Mark Twain, one of Missouri's most beloved authors, also managed to find his way into the stories of many of his most famous contemporaries.
Lucas Schwartze, park historic site specialist for the Missouri State Museum, said Twain didn't just stay cooped up with a pen and paper — he sought out and befriended other well-known figures.
"It's easy to forget he was more than just an author," Schwartze said. "Mark Twain was a human being just like all of us, and like all of us, he was connected to a lot of other people."
Schwartze gave a virtual presentation on those connections Tuesday as part of the "Missouri Trailblazers" series co-hosted by the Daniel Boone Regional Library and the Missouri State Museum.
Born Samuel Clemens on Nov. 30, 1835, in Florida, Missouri, Twain went on to be a steamboat pilot, prospector, journalist, humorist and author of such classics as "The Adventures of Tom Sawyer" and "The Adventures of Huckleberry Finn."
A man prone to humorous exaggeration, Twain may have overstated his early connection with Ulysses S. Grant.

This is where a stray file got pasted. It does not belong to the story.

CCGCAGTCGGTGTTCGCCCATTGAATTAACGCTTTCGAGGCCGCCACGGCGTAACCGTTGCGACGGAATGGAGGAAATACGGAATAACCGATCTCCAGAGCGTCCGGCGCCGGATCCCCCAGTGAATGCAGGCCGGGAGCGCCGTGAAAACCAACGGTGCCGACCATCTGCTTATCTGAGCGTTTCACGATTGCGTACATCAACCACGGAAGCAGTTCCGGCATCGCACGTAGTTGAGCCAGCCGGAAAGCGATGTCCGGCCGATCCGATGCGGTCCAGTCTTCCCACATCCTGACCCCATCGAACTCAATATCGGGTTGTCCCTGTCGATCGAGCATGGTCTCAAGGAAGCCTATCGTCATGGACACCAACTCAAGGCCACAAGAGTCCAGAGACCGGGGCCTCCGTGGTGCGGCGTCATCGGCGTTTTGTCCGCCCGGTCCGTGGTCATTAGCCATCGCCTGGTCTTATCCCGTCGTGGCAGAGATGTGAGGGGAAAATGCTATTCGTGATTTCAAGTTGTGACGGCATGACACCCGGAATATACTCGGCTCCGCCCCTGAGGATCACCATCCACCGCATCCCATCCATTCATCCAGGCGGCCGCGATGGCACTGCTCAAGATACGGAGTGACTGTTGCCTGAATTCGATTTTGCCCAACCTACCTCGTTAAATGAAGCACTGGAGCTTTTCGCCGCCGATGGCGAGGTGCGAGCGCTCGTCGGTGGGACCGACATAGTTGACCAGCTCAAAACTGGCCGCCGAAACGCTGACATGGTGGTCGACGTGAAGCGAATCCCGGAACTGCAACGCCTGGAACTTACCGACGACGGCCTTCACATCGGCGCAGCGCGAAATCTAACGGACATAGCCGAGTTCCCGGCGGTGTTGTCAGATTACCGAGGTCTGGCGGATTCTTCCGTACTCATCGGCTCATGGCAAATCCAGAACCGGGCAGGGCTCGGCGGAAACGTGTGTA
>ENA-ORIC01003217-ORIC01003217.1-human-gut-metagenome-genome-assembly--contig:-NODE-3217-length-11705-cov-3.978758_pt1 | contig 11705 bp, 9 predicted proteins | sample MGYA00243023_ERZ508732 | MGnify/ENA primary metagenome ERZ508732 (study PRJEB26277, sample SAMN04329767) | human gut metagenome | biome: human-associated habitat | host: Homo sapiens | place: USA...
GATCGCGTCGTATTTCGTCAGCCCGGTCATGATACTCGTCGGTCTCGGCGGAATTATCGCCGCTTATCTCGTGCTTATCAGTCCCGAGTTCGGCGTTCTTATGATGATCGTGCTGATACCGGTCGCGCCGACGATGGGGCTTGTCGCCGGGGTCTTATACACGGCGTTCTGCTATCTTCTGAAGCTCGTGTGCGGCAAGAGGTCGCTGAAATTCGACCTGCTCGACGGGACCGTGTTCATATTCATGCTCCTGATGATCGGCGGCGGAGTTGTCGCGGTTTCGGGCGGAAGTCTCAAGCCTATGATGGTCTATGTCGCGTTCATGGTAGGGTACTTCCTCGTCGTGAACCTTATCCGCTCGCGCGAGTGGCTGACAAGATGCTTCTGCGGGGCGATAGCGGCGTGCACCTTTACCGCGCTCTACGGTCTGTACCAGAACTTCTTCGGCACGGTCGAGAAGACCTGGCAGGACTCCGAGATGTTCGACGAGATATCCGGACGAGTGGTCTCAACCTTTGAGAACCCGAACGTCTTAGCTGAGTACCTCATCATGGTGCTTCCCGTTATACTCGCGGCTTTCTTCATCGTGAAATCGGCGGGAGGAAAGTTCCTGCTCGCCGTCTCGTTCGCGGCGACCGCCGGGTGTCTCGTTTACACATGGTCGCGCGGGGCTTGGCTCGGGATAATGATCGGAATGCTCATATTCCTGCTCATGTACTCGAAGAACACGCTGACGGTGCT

As the Civil War raged, Twain "felt caught up in the fervor of the town youth" and joined a Confederate militia for a few weeks before deserting. During those weeks, Twain claims the militia was pursued through Missouri by none other than future Union general and president Grant.
After deserting, Twain wanted to get away from Missouri. His brother, Orion Clemens, was a staunch abolitionist who campaigned for President Abraham Lincoln. Following Lincoln's election, Clemens was appointed secretary of Nevada Territory. Twain offered to help pay for Clemens' trip west and act as Clemens' secretary — if he could come along. (Later in life, after Clemens' farm and law practice failed, a now-wealthy Twain continued to support his brother.)
Twain wasn't much of a secretary, so he left to try his hand at prospecting for gold.
"His prospecting venture didn't pan out either so he returned to practicing journalism," Schwartze said.